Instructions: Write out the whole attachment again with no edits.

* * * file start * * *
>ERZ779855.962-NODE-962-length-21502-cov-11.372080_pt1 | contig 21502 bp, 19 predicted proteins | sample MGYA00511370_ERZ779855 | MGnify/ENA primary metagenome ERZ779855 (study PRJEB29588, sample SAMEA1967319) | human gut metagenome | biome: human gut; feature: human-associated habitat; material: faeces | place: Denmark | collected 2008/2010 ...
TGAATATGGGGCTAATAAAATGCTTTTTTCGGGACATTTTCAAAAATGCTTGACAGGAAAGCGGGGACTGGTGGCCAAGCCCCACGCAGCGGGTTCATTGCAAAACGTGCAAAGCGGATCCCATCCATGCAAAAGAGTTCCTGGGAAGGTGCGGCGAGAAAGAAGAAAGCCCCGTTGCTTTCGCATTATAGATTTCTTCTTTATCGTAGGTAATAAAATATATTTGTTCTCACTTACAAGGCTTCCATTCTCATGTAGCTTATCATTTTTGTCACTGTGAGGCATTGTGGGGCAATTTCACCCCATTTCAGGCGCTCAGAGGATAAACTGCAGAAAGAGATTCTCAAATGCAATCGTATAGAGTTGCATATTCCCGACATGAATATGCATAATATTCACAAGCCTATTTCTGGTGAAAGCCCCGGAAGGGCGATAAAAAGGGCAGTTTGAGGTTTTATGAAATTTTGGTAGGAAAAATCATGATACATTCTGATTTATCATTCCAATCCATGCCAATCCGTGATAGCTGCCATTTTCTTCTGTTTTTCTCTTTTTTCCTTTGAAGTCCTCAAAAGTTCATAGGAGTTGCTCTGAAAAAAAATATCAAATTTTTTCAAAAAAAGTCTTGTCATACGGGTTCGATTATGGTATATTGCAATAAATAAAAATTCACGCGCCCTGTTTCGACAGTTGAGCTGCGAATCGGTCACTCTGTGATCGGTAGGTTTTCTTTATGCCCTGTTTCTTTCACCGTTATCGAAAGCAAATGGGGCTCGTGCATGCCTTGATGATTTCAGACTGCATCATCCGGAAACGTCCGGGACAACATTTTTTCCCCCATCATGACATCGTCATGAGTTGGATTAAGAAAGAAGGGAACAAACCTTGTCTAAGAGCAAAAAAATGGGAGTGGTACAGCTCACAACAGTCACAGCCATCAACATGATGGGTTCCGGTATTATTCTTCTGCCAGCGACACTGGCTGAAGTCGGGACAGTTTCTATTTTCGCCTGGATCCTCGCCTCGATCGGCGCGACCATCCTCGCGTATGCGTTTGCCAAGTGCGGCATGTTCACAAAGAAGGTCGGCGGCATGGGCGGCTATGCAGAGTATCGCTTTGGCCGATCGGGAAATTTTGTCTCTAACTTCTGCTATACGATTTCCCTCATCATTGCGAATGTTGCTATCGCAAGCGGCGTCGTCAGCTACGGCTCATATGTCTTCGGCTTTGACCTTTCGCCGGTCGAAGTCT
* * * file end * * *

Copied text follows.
>ERZ779855.962-NODE-962-length-21502-cov-11.372080_pt1 | contig 21502 bp, 19 predicted proteins | sample MGYA00511370_ERZ779855 | MGnify/ENA primary metagenome ERZ779855 (study PRJEB29588, sample SAMEA1967319) | human gut metagenome | biome: human gut; feature: human-associated habitat; material: faeces | place: Denmark | collected 2008/2010 ...
TGAATATGGGGCTAATAAAATGCTTTTTTCGGGACATTTTCAAAAATGCTTGACAGGAAAGCGGGGACTGGTGGCCAAGCCCCACGCAGCGGGTTCATTGCAAAACGTGCAAAGCGGATCCCATCCATGCAAAAGAGTTCCTGGGAAGGTGCGGCGAGAAAGAAGAAAGCCCCGTTGCTTTCGCATTATAGATTTCTTCTTTATCGTAGGTAATAAAATATATTTGTTCTCACTTACAAGGCTTCCATTCTCATGTAGCTTATCATTTTTGTCACTGTGAGGCATTGTGGGGCAATTTCACCCCATTTCAGGCGCTCAGAGGATAAACTGCAGAAAGAGATTCTCAAATGCAATCGTATAGAGTTGCATATTCCCGACATGAATATGCATAATATTCACAAGCCTATTTCTGGTGAAAGCCCCGGAAGGGCGATAAAAAGGGCAGTTTGAGGTTTTATGAAATTTTGGTAGGAAAAATCATGATACATTCTGATTTATCATTCCAATCCATGCCAATCCGTGATAGCTGCCATTTTCTTCTGTTTTTCTCTTTTTTCCTTTGAAGTCCTCAAAAGTTCATAGGAGTTGCTCTGAAAAAAAATATCAAATTTTTTCAAAAAAAGTCTTGTCATACGGGTTCGATTATGGTATATTGCAATAAATAAAAATTCACGCGCCCTGTTTCGACAGTTGAGCTGCGAATCGGTCACTCTGTGATCGGTAGGTTTTCTTTATGCCCTGTTTCTTTCACCGTTATCGAAAGCAAATGGGGCTCGTGCATGCCTTGATGATTTCAGACTGCATCATCCGGAAACGTCCGGGACAACATTTTTTCCCCCATCATGACATCGTCATGAGTTGGATTAAGAAAGAAGGGAACAAACCTTGTCTAAGAGCAAAAAAATGGGAGTGGTACAGCTCACAACAGTCACAGCCATCAACATGATGGGTTCCGGTATTATTCTTCTGCCAGCGACACTGGCTGAAGTCGGGACAGTTTCTATTTTCGCCTGGATCCTCGCCTCGATCGGCGCGACCATCCTCGCGTATGCGTTTGCCAAGTGCGGCATGTTCACAAAGAAGGTCGGCGGCATGGGCGGCTATGCAGAGTATCGCTTTGGCCGATCGGGAAATTTTGTCTCTAACTTCTGCTATACGATTTCCCTCATCATTGCGAATGTTGCTATCGCAAGCGGCGTCGTCAGCTACGGCTCATATGTCTTCGGCTTTGACCTTTCGCCGGTCGAAGTCT